After the op, Connor began the long process of rehabilitation, which at first simply involved being helped out of bed and into a chair.
Gradually, he began to notice sensation returning to his arms.
He said: “It was something which happened little by little. But once you become aware of it, it gives you hope.”
Working hard at rehab, Connor soon had full use of his arms and sensation began to return to his legs as well.
He said: “It was hard going, doing rehab every day. It could be exhausting but I just wanted to keep going.
“There were moments of frustration but they were fleeting and you just have to deal with it.”
Six months after his accident, Connor walked out of hospital on crutches. He said: “What an amazing feeling to finally leave hospital and to be doing it on my own feet. By then, I was much stronger and much more confident about the things I could do.
“Of course, I knew things were going to be different and my goals were going to change.
“I knew I wasn’t going to be able to play rugby again or do the other sports I enjoyed, but you just have to get to grips with it.”
A couple of weeks later, Connor rejoined his rugby teammates on a tour of South Africa.
He should have been playing in a schools tournament but Connor was delighted just to be able to be among his friends once again.
He said: “It was great just to go, even if only to support them.”
Having been in hospital for six months, Connor had also missed a lot of school work.
But with the same determination he put into his rehab, he went back to school to finish his Highers and started university in 2009.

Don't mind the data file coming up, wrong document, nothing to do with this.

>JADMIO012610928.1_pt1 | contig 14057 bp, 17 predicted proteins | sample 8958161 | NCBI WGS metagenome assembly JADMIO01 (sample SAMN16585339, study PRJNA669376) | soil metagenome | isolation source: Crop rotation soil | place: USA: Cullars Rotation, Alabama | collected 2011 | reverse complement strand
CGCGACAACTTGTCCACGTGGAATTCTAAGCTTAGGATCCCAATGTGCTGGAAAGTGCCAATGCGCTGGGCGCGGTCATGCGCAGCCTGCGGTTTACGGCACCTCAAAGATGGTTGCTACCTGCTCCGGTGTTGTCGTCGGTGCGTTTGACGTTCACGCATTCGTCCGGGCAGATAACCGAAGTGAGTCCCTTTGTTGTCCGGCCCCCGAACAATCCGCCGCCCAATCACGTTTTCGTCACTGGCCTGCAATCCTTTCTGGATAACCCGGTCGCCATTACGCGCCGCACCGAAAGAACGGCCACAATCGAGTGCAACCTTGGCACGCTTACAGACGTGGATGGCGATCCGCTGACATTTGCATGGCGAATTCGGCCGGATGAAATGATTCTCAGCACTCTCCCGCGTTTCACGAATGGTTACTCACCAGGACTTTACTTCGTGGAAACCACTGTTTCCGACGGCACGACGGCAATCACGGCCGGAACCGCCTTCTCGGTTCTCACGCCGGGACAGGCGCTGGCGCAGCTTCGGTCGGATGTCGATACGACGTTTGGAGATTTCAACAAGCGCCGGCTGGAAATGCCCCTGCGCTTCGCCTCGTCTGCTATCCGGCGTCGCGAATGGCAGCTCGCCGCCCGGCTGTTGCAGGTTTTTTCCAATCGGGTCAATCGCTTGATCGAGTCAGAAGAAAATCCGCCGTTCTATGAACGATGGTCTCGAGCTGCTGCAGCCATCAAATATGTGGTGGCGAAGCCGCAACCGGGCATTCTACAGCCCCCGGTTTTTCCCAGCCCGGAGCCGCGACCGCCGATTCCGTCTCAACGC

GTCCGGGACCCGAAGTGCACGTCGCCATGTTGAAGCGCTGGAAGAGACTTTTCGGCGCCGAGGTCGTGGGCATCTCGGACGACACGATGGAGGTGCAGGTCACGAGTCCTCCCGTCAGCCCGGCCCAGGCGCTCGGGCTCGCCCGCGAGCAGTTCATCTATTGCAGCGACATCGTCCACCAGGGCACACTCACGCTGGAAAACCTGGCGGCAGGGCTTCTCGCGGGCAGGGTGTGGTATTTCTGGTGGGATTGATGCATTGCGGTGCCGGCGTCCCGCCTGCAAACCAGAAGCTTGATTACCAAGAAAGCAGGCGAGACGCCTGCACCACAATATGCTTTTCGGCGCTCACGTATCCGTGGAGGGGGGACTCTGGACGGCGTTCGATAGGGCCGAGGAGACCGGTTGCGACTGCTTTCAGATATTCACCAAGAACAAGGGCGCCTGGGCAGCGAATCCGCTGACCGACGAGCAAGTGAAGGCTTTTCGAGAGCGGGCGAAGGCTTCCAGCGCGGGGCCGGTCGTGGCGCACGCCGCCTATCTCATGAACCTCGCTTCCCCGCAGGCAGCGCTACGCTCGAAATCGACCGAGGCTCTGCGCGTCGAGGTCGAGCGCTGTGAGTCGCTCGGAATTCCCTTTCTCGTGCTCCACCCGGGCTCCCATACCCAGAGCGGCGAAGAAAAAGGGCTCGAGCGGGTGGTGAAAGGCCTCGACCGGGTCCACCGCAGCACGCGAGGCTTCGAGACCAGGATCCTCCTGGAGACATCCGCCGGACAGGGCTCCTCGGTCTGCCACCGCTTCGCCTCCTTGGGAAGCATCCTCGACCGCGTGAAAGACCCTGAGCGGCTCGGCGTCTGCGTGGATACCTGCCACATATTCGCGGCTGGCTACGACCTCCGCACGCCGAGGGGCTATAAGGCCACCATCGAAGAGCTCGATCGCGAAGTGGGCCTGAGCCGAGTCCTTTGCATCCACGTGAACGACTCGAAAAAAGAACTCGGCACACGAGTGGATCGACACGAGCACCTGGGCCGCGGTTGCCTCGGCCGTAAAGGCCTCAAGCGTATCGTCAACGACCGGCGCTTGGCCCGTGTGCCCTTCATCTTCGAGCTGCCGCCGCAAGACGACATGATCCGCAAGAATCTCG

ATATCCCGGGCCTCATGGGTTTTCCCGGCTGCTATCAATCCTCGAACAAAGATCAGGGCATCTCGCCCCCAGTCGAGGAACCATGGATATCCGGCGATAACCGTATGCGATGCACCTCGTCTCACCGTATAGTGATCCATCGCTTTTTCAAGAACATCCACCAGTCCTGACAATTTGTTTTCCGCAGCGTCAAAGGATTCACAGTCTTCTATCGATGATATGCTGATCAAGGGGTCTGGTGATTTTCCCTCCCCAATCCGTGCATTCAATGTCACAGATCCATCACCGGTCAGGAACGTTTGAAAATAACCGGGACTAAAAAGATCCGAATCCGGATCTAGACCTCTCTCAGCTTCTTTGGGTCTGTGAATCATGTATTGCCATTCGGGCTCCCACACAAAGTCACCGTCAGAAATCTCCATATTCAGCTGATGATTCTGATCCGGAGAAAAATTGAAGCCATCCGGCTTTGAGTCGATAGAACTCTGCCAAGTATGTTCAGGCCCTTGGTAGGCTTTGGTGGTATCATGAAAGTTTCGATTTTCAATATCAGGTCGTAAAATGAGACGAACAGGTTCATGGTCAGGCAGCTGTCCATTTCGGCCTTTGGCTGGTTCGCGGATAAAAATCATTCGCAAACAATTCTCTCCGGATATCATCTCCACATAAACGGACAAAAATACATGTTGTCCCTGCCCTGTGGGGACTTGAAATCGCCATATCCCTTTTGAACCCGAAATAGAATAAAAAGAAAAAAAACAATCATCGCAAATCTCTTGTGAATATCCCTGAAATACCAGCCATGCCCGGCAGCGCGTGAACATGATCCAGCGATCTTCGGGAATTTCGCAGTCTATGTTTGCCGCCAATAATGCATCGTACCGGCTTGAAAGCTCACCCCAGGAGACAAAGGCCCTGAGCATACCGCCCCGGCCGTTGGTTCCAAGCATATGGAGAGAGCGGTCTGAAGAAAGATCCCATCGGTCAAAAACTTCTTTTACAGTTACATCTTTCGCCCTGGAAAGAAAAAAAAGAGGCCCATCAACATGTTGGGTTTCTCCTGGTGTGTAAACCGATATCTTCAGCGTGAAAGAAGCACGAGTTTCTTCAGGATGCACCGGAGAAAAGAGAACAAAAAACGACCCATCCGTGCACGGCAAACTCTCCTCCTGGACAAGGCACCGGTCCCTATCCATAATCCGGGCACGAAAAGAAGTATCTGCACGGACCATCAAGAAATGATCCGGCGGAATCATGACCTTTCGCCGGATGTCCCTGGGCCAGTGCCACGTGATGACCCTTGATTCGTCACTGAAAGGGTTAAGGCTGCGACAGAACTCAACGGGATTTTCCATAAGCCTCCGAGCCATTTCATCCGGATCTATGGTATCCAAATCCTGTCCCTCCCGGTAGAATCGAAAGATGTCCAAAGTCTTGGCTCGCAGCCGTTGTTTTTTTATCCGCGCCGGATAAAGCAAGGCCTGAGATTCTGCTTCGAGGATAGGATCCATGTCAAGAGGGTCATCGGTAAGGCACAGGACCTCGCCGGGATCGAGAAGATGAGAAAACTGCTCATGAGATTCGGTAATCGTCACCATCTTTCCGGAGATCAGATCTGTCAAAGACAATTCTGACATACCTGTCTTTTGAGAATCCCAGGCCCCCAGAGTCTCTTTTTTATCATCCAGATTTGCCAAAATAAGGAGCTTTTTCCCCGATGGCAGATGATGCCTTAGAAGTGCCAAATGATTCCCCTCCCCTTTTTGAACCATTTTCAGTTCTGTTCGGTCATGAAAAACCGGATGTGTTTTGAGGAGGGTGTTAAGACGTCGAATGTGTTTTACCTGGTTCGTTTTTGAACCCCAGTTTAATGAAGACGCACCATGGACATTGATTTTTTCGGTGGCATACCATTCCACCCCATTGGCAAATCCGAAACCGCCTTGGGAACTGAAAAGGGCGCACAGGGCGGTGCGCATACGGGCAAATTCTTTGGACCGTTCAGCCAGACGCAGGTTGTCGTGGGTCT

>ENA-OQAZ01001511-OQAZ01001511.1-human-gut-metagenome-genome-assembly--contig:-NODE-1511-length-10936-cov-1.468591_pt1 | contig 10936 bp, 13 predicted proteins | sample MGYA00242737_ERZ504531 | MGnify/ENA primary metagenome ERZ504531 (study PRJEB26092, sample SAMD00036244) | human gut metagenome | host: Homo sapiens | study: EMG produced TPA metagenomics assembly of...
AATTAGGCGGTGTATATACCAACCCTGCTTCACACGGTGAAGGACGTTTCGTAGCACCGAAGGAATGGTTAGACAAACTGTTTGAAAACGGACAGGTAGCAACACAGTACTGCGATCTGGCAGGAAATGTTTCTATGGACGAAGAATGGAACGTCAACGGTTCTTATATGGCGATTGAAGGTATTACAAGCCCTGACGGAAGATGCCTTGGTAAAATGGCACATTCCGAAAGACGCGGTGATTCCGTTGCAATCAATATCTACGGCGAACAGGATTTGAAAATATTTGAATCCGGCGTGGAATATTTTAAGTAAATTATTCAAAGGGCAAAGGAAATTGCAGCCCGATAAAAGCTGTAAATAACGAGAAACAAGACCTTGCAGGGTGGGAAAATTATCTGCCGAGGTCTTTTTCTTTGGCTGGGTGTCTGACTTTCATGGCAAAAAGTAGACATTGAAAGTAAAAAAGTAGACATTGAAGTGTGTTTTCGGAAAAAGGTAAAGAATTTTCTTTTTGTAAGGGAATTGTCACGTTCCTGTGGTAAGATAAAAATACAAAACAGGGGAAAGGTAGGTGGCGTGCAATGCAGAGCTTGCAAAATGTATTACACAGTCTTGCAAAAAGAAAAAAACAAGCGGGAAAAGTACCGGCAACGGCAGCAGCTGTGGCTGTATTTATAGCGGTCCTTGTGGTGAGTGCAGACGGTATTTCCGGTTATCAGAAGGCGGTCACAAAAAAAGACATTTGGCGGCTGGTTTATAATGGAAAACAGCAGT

He said: “I honestly don’t really know what I want to do but I am just enjoying university.
“I manage fine there because there are plenty of lifts and things. All the lecturers understand if I am a few minutes late for class.”
After leaving hospital, studies took up a lot of Connor’s time and he wasn’t dedicating quite as much energy to his rehab as he might have done.
But that all changed last September when Connor met his new physiotherapist, Eilidh Dorrian.
Suddenly Connor went from having just one session of physio a month to three or four a week.
Eilidh also introduced him to the idea of having a goal and the idea of walking the West Highland Way together was born.
She said: “I think what Connor has achieved is amazing and he has been fantastic to work with.
“Once we have done the West Highland Way, I want to set new goals as there are plenty of things, such as cycling, which are easily achievable.
“There will be line drawn by his body because of his injury, but we won’t know what that is until we try.
“The first time we went walking, he had terrible problems with cramps and spasms, but now he copes brilliantly.”
Connor and Eilidh will set off on Monday from Fort William for seven days of hard walking with a large group of friends and family. He will use his crutch for most of the way.
He said: “I have a bad habit of walking looking at my feet so I need to remember to look up more and enjoy the scenery.”
To make a donation, log on to www.justgiving.com/Eilidh-Dorrian